“We feel so privileged to have been able to share movie nights with our DVD members for so long, so proud of what our employees have achieved and excited to continue pleasing entertainment fans for many more decades to come,” co-CEOs Ted Sarandos, Greg Peters and CFO Spence Neumann wrote in a letter. “Thanks to all our employees over the years that worked so hard to build the booster rocket that got streaming to a leading position.”

Indeed, as Netflix was establishing a global streaming empire, disc rentals helped pay for it. The service delivered its 1 billionth DVD rental in 2007 with little fanfare. Five years later, the business was operating under a separate banner — — and office building.

That transpired quietly after co-founder/CEO Reed Hastings — in a blog post from his hot tub in Santa Cruz in September 2011 — infamously announced plans to split and rename the disc business (“Qwikster”) from streaming, in addition to implementing a price hike.

While the price hike stuck, the Qwikster idea was canned after three weeks, with Hastings issuing repeated apologies as the service lost 800,000 subscribers and the company’s stock price plummeted.

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“I think they should have been paying much more attention to [disc] because that was their customer base,” Stuart Skorman, a Bay Area entrepreneur who worked with Netflix, told The New York Times at the time. “That’s what made them special.”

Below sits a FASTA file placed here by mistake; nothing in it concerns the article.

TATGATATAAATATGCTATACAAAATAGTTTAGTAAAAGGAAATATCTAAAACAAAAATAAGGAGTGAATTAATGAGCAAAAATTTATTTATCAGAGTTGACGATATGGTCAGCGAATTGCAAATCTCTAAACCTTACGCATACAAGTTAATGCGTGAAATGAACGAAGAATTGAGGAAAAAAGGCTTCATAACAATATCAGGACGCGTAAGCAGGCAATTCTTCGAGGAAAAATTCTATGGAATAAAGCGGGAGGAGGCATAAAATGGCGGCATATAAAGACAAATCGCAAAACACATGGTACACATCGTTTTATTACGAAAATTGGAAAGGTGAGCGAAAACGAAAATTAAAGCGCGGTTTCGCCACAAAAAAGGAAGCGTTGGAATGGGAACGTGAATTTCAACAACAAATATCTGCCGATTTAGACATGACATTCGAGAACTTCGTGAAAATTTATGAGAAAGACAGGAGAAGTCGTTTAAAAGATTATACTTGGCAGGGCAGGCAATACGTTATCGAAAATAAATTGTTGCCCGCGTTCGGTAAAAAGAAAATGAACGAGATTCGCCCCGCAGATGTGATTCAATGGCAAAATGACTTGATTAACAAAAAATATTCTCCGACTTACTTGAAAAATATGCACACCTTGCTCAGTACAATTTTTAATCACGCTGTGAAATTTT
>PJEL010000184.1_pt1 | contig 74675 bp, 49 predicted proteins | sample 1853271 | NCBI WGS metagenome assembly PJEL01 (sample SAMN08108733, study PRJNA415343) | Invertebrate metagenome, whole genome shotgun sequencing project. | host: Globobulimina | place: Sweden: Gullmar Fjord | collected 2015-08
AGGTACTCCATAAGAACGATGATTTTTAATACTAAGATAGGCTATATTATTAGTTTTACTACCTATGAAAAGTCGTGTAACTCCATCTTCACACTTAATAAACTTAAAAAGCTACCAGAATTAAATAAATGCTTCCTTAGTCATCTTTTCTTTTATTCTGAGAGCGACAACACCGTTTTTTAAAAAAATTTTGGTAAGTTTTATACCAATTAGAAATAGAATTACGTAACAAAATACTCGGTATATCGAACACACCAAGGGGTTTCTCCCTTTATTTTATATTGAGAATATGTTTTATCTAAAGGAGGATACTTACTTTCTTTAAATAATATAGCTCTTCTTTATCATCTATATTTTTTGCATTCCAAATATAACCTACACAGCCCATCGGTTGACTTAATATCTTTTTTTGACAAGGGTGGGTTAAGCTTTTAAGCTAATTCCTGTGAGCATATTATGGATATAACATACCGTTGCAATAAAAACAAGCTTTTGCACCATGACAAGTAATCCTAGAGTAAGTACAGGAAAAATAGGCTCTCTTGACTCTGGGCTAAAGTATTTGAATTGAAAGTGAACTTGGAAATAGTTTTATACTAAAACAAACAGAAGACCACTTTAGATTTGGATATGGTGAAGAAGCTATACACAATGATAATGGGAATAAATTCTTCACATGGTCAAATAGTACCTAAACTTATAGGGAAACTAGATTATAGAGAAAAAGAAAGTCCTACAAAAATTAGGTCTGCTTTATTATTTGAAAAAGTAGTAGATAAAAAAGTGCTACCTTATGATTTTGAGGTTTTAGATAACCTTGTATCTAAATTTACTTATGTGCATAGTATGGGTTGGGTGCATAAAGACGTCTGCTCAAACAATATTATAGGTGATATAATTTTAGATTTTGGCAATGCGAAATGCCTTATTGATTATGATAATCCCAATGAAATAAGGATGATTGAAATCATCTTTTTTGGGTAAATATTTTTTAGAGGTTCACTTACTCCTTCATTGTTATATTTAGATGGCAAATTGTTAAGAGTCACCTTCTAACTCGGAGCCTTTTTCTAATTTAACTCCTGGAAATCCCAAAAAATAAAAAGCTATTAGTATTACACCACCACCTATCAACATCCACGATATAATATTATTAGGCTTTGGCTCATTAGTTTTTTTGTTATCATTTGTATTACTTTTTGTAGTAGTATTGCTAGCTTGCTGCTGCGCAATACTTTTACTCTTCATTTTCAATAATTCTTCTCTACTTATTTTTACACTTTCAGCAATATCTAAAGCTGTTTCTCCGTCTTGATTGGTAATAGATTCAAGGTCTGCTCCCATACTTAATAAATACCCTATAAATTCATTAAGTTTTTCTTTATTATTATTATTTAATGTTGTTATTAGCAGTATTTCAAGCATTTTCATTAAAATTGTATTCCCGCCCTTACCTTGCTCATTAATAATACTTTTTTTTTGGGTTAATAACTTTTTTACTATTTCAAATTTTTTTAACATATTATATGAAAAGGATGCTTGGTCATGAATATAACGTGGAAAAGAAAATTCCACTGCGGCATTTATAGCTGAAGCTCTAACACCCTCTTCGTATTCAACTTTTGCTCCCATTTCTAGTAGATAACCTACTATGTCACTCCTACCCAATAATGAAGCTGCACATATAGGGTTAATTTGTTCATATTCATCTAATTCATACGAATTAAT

But that was a business lifetime ago. Despite generating $32 million in disc rental revenue in the first 90 days of 2023, Netflix is finally pulling the plug — after reportedly delivering 5.2 billion discs. That the company wouldn’t respond to overtures from Redbox owner Chicken Soup for the Soul Entertainment to buy the business suggests either enduring sentimentality and/or arrogance to legacy.

Netflix long ago gave the cold shoulder to packaged media, the by-mail disc rental business model that created the company, and co-CEO Ted Sarandos’ history as a former video store manager in Phoenix,  possibly drew a line in the sand that precludes any third party sale.

But business is business, and Netflix has shown over the years it isn’t shy from making tough decisions. And selling a money-losing subsidiary ($355,000 a day renting discs is apparently unprofitable) to a willing buyer would seem a no-brainer.

Michael Pachter, media analyst with Wedbush Securities in Los Angeles, believes selling the disc rental business would enable Netflix to cash out one last time on a segment that has been margin positive for a long time.